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Afghan Balkanisation: creating more Kashmirs

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By Abdul Zahoor Khan Marwat

Normally, when a person faces a serious problem and odds are heavily stacked against him, he takes desperate measures. Some of these measures could be so shocking and scandalous, which instead of helping him out of quagmire land him in another sticky situation, much more serious than the first one. On a grander scale, the same applies to organisations, governments and institutions as well. Consider the idea put up by Robert Blackwell, former US ambassador to India. He recently admitted that the Obama administration’s counterinsurgency strategy in Afghanistan seems headed for failure. Blackwell, who was the US deputy national security adviser for strategic planning and presidential envoy to Iraq in the administration of President George Bush, proposed: “Given the alternatives, de facto partition of Afghanistan is the best policy option available to the United States and its allies.” One may assume what he really meant was: “The great US of A can’t win the war. So, let us divide Afghanistan into Pashtun, Uzbek and Tajik areas. Create ethnic and sectarian strife on a large scale. Pit the Afghans against one another. Abandon the Pashtun areas and let’s settle the US forces in safer Tajik or Uzbek enclaves.”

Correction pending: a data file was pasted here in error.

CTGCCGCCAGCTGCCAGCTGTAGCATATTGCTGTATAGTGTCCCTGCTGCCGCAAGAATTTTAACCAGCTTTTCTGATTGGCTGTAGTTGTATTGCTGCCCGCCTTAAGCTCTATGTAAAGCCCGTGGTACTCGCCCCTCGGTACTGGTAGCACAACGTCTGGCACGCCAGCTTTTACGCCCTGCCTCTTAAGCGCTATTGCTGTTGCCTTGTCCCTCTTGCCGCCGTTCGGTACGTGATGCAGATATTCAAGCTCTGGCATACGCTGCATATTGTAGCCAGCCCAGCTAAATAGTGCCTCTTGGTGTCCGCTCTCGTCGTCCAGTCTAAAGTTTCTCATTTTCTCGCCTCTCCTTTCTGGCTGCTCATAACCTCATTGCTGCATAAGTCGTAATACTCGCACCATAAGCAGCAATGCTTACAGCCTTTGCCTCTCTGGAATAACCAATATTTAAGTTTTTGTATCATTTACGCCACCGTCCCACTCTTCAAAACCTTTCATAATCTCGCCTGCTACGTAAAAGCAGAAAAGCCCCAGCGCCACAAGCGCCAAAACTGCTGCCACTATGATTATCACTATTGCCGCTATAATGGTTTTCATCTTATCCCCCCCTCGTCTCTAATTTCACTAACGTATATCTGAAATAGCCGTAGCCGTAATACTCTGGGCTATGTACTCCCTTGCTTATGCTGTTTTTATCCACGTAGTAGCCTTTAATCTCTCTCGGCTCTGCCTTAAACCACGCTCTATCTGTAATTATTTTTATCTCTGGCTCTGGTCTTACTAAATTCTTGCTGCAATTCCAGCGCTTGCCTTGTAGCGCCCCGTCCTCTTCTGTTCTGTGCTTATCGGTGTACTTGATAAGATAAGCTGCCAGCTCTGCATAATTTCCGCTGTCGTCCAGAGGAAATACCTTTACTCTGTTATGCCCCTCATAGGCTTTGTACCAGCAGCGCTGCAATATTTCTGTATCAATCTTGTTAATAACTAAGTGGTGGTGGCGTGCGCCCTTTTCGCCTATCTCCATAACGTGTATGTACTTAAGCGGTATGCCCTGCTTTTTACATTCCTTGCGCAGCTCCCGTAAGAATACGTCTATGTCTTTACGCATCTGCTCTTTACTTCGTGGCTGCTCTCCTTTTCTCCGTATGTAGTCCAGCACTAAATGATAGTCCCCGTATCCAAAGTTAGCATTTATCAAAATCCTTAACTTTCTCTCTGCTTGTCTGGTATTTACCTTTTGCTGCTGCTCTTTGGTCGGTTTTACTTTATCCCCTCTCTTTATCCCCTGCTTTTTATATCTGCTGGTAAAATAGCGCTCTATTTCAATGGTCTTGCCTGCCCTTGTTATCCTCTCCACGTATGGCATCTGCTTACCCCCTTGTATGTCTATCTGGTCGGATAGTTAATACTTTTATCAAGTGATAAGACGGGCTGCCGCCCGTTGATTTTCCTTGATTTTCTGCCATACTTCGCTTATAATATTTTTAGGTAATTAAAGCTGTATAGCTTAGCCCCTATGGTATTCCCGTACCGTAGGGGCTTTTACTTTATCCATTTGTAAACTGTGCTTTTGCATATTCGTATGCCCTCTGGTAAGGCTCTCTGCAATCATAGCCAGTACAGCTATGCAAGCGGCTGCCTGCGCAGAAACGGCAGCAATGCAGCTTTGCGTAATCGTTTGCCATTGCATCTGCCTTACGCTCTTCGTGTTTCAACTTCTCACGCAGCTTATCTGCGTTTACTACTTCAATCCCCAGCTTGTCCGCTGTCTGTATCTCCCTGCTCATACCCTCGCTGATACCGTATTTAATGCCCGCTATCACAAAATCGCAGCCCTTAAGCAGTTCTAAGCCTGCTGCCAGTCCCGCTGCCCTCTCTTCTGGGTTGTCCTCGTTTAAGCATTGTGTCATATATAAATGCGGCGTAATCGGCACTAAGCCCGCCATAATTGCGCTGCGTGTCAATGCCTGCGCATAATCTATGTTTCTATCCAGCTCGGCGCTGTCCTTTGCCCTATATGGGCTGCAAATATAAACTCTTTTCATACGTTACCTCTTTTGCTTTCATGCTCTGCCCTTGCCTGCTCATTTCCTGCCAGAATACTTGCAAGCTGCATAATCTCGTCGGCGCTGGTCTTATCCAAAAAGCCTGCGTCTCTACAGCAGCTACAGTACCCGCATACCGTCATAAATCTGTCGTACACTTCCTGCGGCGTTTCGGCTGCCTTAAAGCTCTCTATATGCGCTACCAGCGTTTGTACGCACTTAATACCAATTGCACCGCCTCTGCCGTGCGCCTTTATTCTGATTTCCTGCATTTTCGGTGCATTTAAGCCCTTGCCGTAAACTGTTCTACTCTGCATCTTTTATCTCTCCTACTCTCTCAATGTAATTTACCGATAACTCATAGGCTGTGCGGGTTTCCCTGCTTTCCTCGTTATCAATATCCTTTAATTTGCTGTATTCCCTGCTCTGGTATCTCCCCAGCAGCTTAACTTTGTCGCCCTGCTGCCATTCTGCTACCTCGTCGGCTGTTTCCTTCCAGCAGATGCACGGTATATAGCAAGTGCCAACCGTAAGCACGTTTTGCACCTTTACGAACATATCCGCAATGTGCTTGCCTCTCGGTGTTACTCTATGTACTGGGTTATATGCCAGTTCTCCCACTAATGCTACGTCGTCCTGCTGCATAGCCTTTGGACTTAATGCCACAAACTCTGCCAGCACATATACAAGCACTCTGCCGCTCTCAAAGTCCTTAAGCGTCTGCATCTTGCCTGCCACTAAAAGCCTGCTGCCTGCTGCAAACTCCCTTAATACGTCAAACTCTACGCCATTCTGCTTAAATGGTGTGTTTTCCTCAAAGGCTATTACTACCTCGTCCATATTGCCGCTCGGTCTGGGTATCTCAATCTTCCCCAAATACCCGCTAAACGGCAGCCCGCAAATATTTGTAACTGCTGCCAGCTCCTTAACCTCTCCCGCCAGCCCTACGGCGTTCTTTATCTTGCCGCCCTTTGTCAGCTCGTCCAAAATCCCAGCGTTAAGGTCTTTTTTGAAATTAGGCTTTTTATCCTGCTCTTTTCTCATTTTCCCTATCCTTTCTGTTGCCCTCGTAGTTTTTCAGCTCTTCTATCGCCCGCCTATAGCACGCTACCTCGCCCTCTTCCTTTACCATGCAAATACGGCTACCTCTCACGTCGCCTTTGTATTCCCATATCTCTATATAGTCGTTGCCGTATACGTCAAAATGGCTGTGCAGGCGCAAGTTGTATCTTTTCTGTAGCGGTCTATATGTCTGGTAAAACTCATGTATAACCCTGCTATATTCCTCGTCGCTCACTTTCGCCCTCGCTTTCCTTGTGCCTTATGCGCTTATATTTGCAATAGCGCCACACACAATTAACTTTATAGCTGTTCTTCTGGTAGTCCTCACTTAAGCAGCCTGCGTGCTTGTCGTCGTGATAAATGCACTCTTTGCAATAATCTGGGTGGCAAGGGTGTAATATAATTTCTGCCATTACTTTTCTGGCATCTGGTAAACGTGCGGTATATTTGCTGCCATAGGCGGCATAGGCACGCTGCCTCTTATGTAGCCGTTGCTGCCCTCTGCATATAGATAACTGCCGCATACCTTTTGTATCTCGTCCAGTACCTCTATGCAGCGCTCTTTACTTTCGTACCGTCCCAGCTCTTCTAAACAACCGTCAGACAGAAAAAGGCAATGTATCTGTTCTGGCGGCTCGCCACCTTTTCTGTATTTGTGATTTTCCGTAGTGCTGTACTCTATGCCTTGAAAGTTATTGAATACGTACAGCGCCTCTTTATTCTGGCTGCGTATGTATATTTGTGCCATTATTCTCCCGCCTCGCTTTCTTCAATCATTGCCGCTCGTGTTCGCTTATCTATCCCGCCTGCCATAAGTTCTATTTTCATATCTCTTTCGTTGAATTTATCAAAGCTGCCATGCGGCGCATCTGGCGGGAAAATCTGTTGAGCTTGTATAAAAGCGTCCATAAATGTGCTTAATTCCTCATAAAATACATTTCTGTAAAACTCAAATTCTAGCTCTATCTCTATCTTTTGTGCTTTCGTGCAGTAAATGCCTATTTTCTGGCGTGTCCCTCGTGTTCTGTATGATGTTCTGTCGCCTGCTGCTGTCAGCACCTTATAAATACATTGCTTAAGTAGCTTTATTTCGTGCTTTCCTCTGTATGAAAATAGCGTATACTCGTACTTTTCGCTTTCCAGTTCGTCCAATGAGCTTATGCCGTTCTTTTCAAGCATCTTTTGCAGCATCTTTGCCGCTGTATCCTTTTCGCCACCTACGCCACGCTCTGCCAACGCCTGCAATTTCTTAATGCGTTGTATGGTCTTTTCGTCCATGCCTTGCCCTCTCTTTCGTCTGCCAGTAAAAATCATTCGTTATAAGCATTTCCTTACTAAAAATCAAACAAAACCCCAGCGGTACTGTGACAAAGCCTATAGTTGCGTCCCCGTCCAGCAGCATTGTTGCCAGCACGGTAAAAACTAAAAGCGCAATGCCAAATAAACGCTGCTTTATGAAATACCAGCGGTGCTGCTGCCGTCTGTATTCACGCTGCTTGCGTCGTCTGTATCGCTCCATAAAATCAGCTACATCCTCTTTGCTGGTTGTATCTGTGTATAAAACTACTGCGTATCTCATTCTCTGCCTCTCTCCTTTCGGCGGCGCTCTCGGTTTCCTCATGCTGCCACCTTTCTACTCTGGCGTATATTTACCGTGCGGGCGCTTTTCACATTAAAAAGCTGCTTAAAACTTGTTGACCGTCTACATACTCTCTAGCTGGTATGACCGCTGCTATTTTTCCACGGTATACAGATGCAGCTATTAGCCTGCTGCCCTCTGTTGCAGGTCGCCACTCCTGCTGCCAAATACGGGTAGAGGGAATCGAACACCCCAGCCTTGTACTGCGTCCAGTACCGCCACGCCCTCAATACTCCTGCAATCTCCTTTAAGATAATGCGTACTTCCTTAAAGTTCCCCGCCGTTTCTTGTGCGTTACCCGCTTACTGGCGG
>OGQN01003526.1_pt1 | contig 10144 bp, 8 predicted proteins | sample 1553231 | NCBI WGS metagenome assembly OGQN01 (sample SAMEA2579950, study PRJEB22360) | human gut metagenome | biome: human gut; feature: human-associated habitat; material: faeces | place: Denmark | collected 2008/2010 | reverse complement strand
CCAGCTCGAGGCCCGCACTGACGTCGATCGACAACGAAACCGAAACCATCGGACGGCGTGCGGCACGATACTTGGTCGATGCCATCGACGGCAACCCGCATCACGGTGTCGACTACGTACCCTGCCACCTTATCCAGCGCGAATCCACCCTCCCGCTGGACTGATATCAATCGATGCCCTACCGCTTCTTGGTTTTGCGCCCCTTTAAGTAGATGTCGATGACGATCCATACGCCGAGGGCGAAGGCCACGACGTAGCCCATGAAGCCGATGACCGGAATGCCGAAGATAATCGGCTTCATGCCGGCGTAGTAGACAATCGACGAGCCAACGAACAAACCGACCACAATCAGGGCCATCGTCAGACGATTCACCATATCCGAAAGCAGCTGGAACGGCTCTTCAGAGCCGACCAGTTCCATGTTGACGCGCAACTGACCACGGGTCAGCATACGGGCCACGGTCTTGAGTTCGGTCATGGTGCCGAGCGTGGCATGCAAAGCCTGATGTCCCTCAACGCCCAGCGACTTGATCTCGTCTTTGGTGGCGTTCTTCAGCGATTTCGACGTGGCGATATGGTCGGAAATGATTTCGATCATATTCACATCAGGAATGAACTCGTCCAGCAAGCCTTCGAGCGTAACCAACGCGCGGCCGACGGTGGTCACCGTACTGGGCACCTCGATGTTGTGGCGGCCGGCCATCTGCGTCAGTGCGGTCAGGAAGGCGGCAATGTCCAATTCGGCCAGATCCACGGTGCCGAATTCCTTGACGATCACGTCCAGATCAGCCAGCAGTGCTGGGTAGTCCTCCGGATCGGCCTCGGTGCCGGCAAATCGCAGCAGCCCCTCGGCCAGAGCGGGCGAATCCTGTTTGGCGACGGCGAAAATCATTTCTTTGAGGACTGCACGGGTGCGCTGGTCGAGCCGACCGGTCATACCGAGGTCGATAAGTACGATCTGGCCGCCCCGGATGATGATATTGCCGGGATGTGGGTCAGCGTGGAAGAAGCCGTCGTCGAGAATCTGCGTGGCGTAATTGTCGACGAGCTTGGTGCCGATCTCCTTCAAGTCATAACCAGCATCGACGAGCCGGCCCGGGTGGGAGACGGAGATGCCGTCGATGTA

The proposal is outrageous to say the least. This brings certain questions to one’s mind. How in the 21st Century could a foreign country, after invading another sovereign country and then finding it unable to conquer it, decide to divide it? Is this not against what the American founding fathers preached, the UN’s charter and human rights of individuals to name a few.
Would any such proposal not strongly opposed by the Afghans themselves, who have been living together for centuries? Most Afghan provinces have mixed populations and there are hundreds of thousands of mixed marriages among different ethnic groups. What would happen to them? While their country has been ravaged by a civil war, would the Afghans remain silent spectators to their country’s division?

Will it not be a stark admission of failure of mighty American forces? What respect would they have been left with if they implement the idea? Would it be economically, socially and militarily feasible to form new states in Afghanistan? Would the newly formed Afghan states survive in the long term?

Wouldn’t the step further inflame the regional situation? What would be the reaction of Russia, the Central Asian States, China and Iran to the proposal? Most importantly, what would be the impact on Pakistan? Would not all Jihadis and Al-qaeda shift from Fata to the Pakhtun areas in Afghanistan and launch attacks on Pashtun and Tajik entities? Wouldn’t the proposed unnatural Tajik and Uzbek states fall to the Pashtun majority in the long term? How long will the US continue to fund them? The Blackwell proposal has extremely serious implications for the region.

One hopes that sanity would prevail and President Obama, despite his falling popularity and deteriorating security situation in Afghanistan, does not adopt such a radical strategy after Afghanistan review in December 2010.